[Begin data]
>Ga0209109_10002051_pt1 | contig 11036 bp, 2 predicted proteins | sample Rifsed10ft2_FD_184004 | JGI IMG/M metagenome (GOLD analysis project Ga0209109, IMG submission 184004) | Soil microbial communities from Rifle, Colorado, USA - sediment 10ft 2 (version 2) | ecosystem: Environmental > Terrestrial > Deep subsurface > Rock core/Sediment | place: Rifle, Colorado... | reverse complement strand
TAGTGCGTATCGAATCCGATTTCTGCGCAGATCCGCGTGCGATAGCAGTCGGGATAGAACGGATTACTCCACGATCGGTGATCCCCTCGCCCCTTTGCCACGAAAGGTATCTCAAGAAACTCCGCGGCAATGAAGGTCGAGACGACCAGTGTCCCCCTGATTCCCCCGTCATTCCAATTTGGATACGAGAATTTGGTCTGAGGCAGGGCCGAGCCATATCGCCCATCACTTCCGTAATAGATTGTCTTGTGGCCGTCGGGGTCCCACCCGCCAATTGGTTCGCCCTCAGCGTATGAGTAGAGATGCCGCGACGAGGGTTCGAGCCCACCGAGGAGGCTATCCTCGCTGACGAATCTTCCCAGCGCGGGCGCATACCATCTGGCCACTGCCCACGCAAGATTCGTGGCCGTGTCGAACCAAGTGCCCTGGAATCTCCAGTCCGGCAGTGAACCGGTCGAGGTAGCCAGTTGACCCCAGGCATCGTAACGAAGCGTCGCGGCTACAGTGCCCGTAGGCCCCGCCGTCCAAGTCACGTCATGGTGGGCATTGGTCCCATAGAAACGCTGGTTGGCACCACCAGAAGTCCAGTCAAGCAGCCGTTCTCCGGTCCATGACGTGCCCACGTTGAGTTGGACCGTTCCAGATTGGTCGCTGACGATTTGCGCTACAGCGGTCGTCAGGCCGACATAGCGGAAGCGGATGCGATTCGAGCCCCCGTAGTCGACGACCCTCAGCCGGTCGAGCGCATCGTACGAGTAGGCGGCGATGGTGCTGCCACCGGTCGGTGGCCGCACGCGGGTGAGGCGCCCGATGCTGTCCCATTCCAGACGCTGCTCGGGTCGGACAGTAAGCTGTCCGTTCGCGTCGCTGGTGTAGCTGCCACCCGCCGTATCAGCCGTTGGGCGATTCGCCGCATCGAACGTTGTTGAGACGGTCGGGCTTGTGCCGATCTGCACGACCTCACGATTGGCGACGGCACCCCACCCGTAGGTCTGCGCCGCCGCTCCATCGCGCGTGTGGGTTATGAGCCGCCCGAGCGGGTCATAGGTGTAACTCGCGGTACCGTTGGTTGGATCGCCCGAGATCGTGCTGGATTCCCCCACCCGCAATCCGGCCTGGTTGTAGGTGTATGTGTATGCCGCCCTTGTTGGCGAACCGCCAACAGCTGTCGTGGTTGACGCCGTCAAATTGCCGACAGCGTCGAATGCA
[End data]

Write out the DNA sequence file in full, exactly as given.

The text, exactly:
>Ga0209109_10002051_pt1 | contig 11036 bp, 2 predicted proteins | sample Rifsed10ft2_FD_184004 | JGI IMG/M metagenome (GOLD analysis project Ga0209109, IMG submission 184004) | Soil microbial communities from Rifle, Colorado, USA - sediment 10ft 2 (version 2) | ecosystem: Environmental > Terrestrial > Deep subsurface > Rock core/Sediment | place: Rifle, Colorado... | reverse complement strand
TAGTGCGTATCGAATCCGATTTCTGCGCAGATCCGCGTGCGATAGCAGTCGGGATAGAACGGATTACTCCACGATCGGTGATCCCCTCGCCCCTTTGCCACGAAAGGTATCTCAAGAAACTCCGCGGCAATGAAGGTCGAGACGACCAGTGTCCCCCTGATTCCCCCGTCATTCCAATTTGGATACGAGAATTTGGTCTGAGGCAGGGCCGAGCCATATCGCCCATCACTTCCGTAATAGATTGTCTTGTGGCCGTCGGGGTCCCACCCGCCAATTGGTTCGCCCTCAGCGTATGAGTAGAGATGCCGCGACGAGGGTTCGAGCCCACCGAGGAGGCTATCCTCGCTGACGAATCTTCCCAGCGCGGGCGCATACCATCTGGCCACTGCCCACGCAAGATTCGTGGCCGTGTCGAACCAAGTGCCCTGGAATCTCCAGTCCGGCAGTGAACCGGTCGAGGTAGCCAGTTGACCCCAGGCATCGTAACGAAGCGTCGCGGCTACAGTGCCCGTAGGCCCCGCCGTCCAAGTCACGTCATGGTGGGCATTGGTCCCATAGAAACGCTGGTTGGCACCACCAGAAGTCCAGTCAAGCAGCCGTTCTCCGGTCCATGACGTGCCCACGTTGAGTTGGACCGTTCCAGATTGGTCGCTGACGATTTGCGCTACAGCGGTCGTCAGGCCGACATAGCGGAAGCGGATGCGATTCGAGCCCCCGTAGTCGACGACCCTCAGCCGGTCGAGCGCATCGTACGAGTAGGCGGCGATGGTGCTGCCACCGGTCGGTGGCCGCACGCGGGTGAGGCGCCCGATGCTGTCCCATTCCAGACGCTGCTCGGGTCGGACAGTAAGCTGTCCGTTCGCGTCGCTGGTGTAGCTGCCACCCGCCGTATCAGCCGTTGGGCGATTCGCCGCATCGAACGTTGTTGAGACGGTCGGGCTTGTGCCGATCTGCACGACCTCACGATTGGCGACGGCACCCCACCCGTAGGTCTGCGCCGCCGCTCCATCGCGCGTGTGGGTTATGAGCCGCCCGAGCGGGTCATAGGTGTAACTCGCGGTACCGTTGGTTGGATCGCCCGAGATCGTGCTGGATTCCCCCACCCGCAATCCGGCCTGGTTGTAGGTGTATGTGTATGCCGCCCTTGTTGGCGAACCGCCAACAGCTGTCGTGGTTGACGCCGTCAAATTGCCGACAGCGTCGAATGCA